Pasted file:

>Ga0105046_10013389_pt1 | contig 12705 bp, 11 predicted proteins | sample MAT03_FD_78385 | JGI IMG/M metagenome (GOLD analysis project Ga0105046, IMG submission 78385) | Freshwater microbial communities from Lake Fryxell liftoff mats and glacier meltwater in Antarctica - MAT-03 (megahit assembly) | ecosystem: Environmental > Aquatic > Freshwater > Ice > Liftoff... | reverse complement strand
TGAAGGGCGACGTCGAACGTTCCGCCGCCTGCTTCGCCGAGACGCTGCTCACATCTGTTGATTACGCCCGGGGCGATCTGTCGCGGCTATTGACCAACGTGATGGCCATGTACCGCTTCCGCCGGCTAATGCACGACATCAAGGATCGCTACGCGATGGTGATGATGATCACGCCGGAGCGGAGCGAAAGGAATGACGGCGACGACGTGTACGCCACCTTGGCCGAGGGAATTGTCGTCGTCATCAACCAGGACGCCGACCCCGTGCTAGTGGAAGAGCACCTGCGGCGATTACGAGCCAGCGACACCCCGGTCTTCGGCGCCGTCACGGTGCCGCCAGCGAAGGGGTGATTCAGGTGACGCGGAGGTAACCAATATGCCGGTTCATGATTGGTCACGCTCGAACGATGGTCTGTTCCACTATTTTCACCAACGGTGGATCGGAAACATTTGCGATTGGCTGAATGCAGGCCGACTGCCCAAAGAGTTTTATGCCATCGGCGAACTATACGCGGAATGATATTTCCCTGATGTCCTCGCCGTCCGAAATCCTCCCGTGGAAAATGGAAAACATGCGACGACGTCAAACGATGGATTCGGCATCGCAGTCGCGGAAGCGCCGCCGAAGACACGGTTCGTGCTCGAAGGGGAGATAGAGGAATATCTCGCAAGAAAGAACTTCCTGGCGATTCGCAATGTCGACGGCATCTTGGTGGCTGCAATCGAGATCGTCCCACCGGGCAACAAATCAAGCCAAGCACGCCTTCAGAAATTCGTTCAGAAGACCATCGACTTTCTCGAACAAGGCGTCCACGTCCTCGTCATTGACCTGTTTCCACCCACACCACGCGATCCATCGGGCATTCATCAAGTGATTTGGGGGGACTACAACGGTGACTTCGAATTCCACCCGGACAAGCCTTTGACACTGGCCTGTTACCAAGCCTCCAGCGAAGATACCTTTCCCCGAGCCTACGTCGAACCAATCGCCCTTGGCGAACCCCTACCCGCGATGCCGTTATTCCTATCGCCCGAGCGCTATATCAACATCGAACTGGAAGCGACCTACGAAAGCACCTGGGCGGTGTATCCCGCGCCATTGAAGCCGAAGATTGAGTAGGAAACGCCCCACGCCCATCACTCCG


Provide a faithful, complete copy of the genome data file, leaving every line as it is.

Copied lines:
>Ga0105046_10013389_pt1 | contig 12705 bp, 11 predicted proteins | sample MAT03_FD_78385 | JGI IMG/M metagenome (GOLD analysis project Ga0105046, IMG submission 78385) | Freshwater microbial communities from Lake Fryxell liftoff mats and glacier meltwater in Antarctica - MAT-03 (megahit assembly) | ecosystem: Environmental > Aquatic > Freshwater > Ice > Liftoff... | reverse complement strand
TGAAGGGCGACGTCGAACGTTCCGCCGCCTGCTTCGCCGAGACGCTGCTCACATCTGTTGATTACGCCCGGGGCGATCTGTCGCGGCTATTGACCAACGTGATGGCCATGTACCGCTTCCGCCGGCTAATGCACGACATCAAGGATCGCTACGCGATGGTGATGATGATCACGCCGGAGCGGAGCGAAAGGAATGACGGCGACGACGTGTACGCCACCTTGGCCGAGGGAATTGTCGTCGTCATCAACCAGGACGCCGACCCCGTGCTAGTGGAAGAGCACCTGCGGCGATTACGAGCCAGCGACACCCCGGTCTTCGGCGCCGTCACGGTGCCGCCAGCGAAGGGGTGATTCAGGTGACGCGGAGGTAACCAATATGCCGGTTCATGATTGGTCACGCTCGAACGATGGTCTGTTCCACTATTTTCACCAACGGTGGATCGGAAACATTTGCGATTGGCTGAATGCAGGCCGACTGCCCAAAGAGTTTTATGCCATCGGCGAACTATACGCGGAATGATATTTCCCTGATGTCCTCGCCGTCCGAAATCCTCCCGTGGAAAATGGAAAACATGCGACGACGTCAAACGATGGATTCGGCATCGCAGTCGCGGAAGCGCCGCCGAAGACACGGTTCGTGCTCGAAGGGGAGATAGAGGAATATCTCGCAAGAAAGAACTTCCTGGCGATTCGCAATGTCGACGGCATCTTGGTGGCTGCAATCGAGATCGTCCCACCGGGCAACAAATCAAGCCAAGCACGCCTTCAGAAATTCGTTCAGAAGACCATCGACTTTCTCGAACAAGGCGTCCACGTCCTCGTCATTGACCTGTTTCCACCCACACCACGCGATCCATCGGGCATTCATCAAGTGATTTGGGGGGACTACAACGGTGACTTCGAATTCCACCCGGACAAGCCTTTGACACTGGCCTGTTACCAAGCCTCCAGCGAAGATACCTTTCCCCGAGCCTACGTCGAACCAATCGCCCTTGGCGAACCCCTACCCGCGATGCCGTTATTCCTATCGCCCGAGCGCTATATCAACATCGAACTGGAAGCGACCTACGAAAGCACCTGGGCGGTGTATCCCGCGCCATTGAAGCCGAAGATTGAGTAGGAAACGCCCCACGCCCATCACTCCG